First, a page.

In John 17:25-26, the Lord concludes His prayer by summarising His ministry to His own, which He says continues - even today. He addresses the Father as "righteous Father" in John 17:25 when He thinks of the fact that the world is wilfully ignorant of the true God. The world proved to be unrighteous when it rejected God's Sent One, see John 16:10. By contrast, believers do know the Father because they have been given divine insight to appreciate the unique glory of the Son of His love - that He came from His Father's side. The special work of the Son was to declare the Father's name to His own and in John 17:26 He says that He has done so. But in John 20:17, the message on the resurrection morning that Mary was to carry to the disciples was, "I am ascending to my Father and your Father, to my God and your God." By the Spirit, they became fully aware of their true relationship with the Father from that time onwards. Therefore the Lord continues to make the Father's name known to His own throughout the Christian era. This is the basis of true worship, "I will declare thy name unto my brethren, in the midst of the church will I sing praise unto thee", Hebrews 2:12 (King James (Authorised) Version). This worship arises from the on-going appreciation believers have of the Father's love. It's the very same love which He has for His Son. Yes, there's no spiritual experience greater than to participate in the family life of God. This is the essence of Christianity - eternal life, known and enjoyed even now upon earth!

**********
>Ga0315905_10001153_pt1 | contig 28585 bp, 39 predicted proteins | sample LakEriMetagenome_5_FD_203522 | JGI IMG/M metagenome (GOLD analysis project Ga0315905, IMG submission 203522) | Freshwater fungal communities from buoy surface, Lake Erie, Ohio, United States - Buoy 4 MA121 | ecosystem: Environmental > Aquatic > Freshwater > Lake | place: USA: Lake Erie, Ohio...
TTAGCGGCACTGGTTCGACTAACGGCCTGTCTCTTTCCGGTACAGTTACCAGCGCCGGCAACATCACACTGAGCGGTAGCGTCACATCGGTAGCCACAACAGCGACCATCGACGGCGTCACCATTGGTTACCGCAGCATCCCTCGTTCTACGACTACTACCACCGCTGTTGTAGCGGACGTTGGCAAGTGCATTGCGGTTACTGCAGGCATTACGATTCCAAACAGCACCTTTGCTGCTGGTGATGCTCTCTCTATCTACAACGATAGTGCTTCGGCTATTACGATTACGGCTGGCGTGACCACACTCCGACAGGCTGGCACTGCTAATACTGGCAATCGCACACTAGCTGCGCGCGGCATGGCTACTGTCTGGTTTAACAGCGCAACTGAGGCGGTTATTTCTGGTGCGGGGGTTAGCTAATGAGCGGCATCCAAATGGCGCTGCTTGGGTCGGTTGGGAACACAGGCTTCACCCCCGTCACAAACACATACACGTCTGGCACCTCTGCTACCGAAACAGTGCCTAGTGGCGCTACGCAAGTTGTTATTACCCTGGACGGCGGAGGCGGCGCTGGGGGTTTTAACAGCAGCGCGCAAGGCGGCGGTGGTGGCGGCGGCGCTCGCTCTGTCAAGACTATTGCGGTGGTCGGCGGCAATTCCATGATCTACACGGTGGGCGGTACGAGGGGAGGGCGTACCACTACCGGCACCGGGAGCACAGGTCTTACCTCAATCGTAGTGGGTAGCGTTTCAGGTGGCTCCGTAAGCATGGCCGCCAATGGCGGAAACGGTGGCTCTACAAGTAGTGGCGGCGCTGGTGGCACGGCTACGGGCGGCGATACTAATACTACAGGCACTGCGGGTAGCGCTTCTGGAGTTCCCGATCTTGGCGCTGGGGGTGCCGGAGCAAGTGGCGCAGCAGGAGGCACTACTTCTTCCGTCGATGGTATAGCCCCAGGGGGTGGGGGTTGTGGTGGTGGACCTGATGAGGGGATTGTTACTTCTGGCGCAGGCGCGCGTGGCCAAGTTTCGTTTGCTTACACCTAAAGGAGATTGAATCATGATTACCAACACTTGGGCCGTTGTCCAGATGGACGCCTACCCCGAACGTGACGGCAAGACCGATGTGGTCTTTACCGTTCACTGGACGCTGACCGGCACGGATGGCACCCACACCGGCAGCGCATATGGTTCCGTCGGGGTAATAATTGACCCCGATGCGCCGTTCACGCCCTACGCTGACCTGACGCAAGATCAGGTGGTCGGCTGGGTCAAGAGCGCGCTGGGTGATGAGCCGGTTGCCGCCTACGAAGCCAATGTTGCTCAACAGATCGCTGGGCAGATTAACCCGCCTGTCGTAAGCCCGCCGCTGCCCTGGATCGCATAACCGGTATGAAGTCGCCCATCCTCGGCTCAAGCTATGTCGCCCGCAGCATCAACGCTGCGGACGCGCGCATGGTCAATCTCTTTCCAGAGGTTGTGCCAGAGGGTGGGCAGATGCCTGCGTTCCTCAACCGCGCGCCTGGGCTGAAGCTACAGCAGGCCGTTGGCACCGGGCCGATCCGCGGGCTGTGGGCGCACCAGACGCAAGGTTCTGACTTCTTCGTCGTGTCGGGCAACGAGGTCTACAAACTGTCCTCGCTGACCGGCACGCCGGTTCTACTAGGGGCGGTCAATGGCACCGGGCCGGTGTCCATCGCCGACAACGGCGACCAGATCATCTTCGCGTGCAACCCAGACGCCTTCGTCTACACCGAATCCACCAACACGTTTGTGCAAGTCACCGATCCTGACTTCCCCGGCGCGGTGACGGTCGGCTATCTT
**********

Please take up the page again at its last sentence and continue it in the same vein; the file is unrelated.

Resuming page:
I finish by pointing out that the Lord Jesus Christ never prayed for anything which was not in keeping with His Father's will. Therefore, we're guaranteed that all that He has prayed in this prayer for His own has been, is, and will be, answered by the Father.

Let's pray:

'Tis as risen, Lord, we hail Thee,
Shadows passed away;
Love has triumphed; Thou hast made us
Thine for aye.

Now the Father's name Thou tellest;
Joy is in Thine heart;
In His love in which Thou dwellest
We have part.

Joy we thus in Thee, Lord Jesus,
Gladly praising Thee;
Thine the triumph, Thine the glory
Ever be.

Thee we praise, our God and Father,
Thou Thy love hast shown;
'Ere the world was, Thou didst choose us
For Thine own.

Thou Thine only Son hast given,
Thou art glorified,
For in love to bring us near Thee,
He has died.

By the Holy Ghost indwelling
We with Christ have part,
Father, we Thy children call Thee,
From our heart.

Love divine, our present portion,
Heaven's choicest store,
Thee we worship, God and Father,
Thee adore.

Soon in Thine own house around Thee
Still our praise shall swell,
Sons before Thee ever joying
We shall dwell.

For His praise who glorified Thee,
We like Him shall be,
Firstborn among many brethren
Praising Thee.


Inglis Fleming (1859-1955)

Top of Page